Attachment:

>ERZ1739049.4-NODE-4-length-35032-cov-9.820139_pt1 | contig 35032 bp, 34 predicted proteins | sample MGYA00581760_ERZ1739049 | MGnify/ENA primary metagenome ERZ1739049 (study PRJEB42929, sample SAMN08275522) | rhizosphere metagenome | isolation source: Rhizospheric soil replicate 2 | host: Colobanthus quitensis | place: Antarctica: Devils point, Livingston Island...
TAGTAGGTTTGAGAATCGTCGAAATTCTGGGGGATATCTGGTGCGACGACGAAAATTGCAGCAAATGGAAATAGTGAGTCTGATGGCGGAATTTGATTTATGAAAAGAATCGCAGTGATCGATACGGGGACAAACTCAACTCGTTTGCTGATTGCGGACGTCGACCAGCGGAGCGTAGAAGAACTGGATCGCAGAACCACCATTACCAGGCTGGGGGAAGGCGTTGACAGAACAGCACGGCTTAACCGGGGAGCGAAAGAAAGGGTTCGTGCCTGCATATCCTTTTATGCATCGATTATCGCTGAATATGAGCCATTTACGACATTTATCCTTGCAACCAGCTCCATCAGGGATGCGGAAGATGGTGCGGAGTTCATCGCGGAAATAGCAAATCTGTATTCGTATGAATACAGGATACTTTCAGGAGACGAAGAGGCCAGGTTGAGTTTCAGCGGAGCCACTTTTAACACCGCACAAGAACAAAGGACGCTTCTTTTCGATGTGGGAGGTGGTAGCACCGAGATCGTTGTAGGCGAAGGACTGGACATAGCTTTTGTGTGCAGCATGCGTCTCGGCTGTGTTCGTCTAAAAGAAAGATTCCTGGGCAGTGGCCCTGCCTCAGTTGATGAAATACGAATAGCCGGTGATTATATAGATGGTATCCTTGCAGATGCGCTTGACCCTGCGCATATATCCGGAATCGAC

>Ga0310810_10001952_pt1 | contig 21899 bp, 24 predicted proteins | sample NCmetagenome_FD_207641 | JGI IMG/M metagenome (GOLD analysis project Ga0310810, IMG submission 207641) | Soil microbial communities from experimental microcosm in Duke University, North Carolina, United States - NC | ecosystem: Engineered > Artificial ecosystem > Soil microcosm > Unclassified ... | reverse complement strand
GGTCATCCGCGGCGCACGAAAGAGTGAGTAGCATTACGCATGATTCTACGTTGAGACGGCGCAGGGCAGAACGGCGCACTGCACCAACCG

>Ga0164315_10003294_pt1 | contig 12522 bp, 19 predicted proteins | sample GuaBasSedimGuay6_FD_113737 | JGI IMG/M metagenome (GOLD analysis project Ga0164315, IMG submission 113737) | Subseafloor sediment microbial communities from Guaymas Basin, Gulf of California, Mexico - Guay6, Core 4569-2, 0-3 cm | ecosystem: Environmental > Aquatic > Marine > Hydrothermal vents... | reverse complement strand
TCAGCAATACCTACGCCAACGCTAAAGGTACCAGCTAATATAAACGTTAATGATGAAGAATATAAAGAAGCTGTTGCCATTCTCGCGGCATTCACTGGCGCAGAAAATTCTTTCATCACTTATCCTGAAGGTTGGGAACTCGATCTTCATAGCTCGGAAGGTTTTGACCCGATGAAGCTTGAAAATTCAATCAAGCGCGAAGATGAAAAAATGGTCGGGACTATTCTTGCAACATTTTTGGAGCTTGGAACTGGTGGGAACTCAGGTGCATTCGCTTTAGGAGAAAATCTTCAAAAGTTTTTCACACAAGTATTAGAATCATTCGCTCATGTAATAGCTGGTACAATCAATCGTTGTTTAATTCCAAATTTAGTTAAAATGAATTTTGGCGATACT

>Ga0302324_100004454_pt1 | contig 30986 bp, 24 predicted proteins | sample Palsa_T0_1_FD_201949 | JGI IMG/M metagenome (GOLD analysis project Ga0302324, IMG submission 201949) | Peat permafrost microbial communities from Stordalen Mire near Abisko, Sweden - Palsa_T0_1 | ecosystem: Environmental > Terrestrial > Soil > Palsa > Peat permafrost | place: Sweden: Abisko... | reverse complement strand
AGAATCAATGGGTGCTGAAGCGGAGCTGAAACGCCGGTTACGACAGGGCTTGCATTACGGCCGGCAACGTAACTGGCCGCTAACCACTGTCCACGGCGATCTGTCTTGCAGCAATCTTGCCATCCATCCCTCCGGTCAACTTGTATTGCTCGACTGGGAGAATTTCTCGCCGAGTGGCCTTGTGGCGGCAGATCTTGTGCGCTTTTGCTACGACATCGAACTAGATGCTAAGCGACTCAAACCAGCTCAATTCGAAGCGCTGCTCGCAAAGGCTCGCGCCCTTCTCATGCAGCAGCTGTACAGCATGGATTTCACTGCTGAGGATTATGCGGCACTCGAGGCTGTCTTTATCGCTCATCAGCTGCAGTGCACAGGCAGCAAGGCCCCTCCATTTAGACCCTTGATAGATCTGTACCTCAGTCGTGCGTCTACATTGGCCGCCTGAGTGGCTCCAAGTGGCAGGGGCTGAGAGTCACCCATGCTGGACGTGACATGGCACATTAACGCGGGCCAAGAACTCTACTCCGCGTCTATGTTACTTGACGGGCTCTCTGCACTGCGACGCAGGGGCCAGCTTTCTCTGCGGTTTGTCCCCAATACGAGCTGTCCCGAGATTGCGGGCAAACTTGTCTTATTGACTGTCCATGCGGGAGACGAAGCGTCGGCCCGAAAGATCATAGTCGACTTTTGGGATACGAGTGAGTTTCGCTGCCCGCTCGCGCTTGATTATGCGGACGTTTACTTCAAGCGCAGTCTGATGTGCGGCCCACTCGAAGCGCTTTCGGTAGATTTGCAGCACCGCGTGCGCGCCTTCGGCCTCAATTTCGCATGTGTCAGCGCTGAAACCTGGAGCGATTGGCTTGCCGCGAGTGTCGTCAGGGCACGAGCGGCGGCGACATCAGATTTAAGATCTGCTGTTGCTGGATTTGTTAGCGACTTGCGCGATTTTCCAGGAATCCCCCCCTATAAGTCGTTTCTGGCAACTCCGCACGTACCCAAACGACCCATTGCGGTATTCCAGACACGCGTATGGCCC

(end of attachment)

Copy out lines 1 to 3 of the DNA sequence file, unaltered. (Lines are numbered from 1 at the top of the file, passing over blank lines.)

>ERZ1739049.4-NODE-4-length-35032-cov-9.820139_pt1 | contig 35032 bp, 34 predicted proteins | sample MGYA00581760_ERZ1739049 | MGnify/ENA primary metagenome ERZ1739049 (study PRJEB42929, sample SAMN08275522) | rhizosphere metagenome | isolation source: Rhizospheric soil replicate 2 | host: Colobanthus quitensis | place: Antarctica: Devils point, Livingston Island...
TAGTAGGTTTGAGAATCGTCGAAATTCTGGGGGATATCTGGTGCGACGACGAAAATTGCAGCAAATGGAAATAGTGAGTCTGATGGCGGAATTTGATTTATGAAAAGAATCGCAGTGATCGATACGGGGACAAACTCAACTCGTTTGCTGATTGCGGACGTCGACCAGCGGAGCGTAGAAGAACTGGATCGCAGAACCACCATTACCAGGCTGGGGGAAGGCGTTGACAGAACAGCACGGCTTAACCGGGGAGCGAAAGAAAGGGTTCGTGCCTGCATATCCTTTTATGCATCGATTATCGCTGAATATGAGCCATTTACGACATTTATCCTTGCAACCAGCTCCATCAGGGATGCGGAAGATGGTGCGGAGTTCATCGCGGAAATAGCAAATCTGTATTCGTATGAATACAGGATACTTTCAGGAGACGAAGAGGCCAGGTTGAGTTTCAGCGGAGCCACTTTTAACACCGCACAAGAACAAAGGACGCTTCTTTTCGATGTGGGAGGTGGTAGCACCGAGATCGTTGTAGGCGAAGGACTGGACATAGCTTTTGTGTGCAGCATGCGTCTCGGCTGTGTTCGTCTAAAAGAAAGATTCCTGGGCAGTGGCCCTGCCTCAGTTGATGAAATACGAATAGCCGGTGATTATATAGATGGTATCCTTGCAGATGCGCTTGACCCTGCGCATATATCCGGAATCGAC

>Ga0310810_10001952_pt1 | contig 21899 bp, 24 predicted proteins | sample NCmetagenome_FD_207641 | JGI IMG/M metagenome (GOLD analysis project Ga0310810, IMG submission 207641) | Soil microbial communities from experimental microcosm in Duke University, North Carolina, United States - NC | ecosystem: Engineered > Artificial ecosystem > Soil microcosm > Unclassified ... | reverse complement strand